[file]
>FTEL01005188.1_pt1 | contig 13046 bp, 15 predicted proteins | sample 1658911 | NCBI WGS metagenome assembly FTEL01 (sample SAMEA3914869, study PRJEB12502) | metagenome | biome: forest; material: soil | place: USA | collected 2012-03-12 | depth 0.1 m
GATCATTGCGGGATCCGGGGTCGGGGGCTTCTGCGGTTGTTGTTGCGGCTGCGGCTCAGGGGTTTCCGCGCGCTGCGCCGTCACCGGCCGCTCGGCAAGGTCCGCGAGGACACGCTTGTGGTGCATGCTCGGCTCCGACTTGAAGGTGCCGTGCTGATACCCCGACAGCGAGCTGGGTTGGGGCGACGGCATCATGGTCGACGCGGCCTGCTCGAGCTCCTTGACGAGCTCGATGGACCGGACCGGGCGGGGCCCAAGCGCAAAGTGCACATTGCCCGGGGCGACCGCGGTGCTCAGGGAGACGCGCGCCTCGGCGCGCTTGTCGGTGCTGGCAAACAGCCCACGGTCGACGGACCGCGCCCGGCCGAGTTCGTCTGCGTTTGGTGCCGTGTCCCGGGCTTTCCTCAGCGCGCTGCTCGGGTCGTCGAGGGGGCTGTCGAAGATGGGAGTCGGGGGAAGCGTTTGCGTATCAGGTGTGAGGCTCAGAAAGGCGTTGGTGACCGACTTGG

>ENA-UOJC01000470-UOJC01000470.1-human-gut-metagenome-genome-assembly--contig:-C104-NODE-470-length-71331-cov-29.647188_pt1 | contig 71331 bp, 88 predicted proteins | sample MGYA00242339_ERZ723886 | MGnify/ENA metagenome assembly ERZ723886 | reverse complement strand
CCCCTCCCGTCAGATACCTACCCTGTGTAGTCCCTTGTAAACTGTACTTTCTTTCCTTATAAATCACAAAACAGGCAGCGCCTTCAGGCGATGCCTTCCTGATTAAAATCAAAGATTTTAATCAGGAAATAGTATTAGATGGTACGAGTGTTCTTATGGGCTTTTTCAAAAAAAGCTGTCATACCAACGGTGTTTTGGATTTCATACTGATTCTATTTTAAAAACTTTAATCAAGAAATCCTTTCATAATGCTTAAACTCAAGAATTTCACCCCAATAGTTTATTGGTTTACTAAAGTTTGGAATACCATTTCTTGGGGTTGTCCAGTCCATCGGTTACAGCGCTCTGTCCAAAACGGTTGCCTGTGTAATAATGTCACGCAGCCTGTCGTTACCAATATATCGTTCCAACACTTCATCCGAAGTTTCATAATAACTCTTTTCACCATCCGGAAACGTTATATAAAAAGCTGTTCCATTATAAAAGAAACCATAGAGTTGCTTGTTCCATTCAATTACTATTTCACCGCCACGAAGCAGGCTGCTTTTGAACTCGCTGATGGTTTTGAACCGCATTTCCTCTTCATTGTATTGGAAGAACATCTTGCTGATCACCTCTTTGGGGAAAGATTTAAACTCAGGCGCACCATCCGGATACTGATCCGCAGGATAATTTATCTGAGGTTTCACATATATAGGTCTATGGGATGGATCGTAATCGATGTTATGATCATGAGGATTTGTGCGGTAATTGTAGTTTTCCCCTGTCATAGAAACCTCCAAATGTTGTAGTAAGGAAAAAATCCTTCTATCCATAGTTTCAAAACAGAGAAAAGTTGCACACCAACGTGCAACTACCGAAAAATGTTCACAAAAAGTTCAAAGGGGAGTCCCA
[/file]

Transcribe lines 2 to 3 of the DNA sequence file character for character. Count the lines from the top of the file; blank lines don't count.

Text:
GATCATTGCGGGATCCGGGGTCGGGGGCTTCTGCGGTTGTTGTTGCGGCTGCGGCTCAGGGGTTTCCGCGCGCTGCGCCGTCACCGGCCGCTCGGCAAGGTCCGCGAGGACACGCTTGTGGTGCATGCTCGGCTCCGACTTGAAGGTGCCGTGCTGATACCCCGACAGCGAGCTGGGTTGGGGCGACGGCATCATGGTCGACGCGGCCTGCTCGAGCTCCTTGACGAGCTCGATGGACCGGACCGGGCGGGGCCCAAGCGCAAAGTGCACATTGCCCGGGGCGACCGCGGTGCTCAGGGAGACGCGCGCCTCGGCGCGCTTGTCGGTGCTGGCAAACAGCCCACGGTCGACGGACCGCGCCCGGCCGAGTTCGTCTGCGTTTGGTGCCGTGTCCCGGGCTTTCCTCAGCGCGCTGCTCGGGTCGTCGAGGGGGCTGTCGAAGATGGGAGTCGGGGGAAGCGTTTGCGTATCAGGTGTGAGGCTCAGAAAGGCGTTGGTGACCGACTTGG

>ENA-UOJC01000470-UOJC01000470.1-human-gut-metagenome-genome-assembly--contig:-C104-NODE-470-length-71331-cov-29.647188_pt1 | contig 71331 bp, 88 predicted proteins | sample MGYA00242339_ERZ723886 | MGnify/ENA metagenome assembly ERZ723886 | reverse complement strand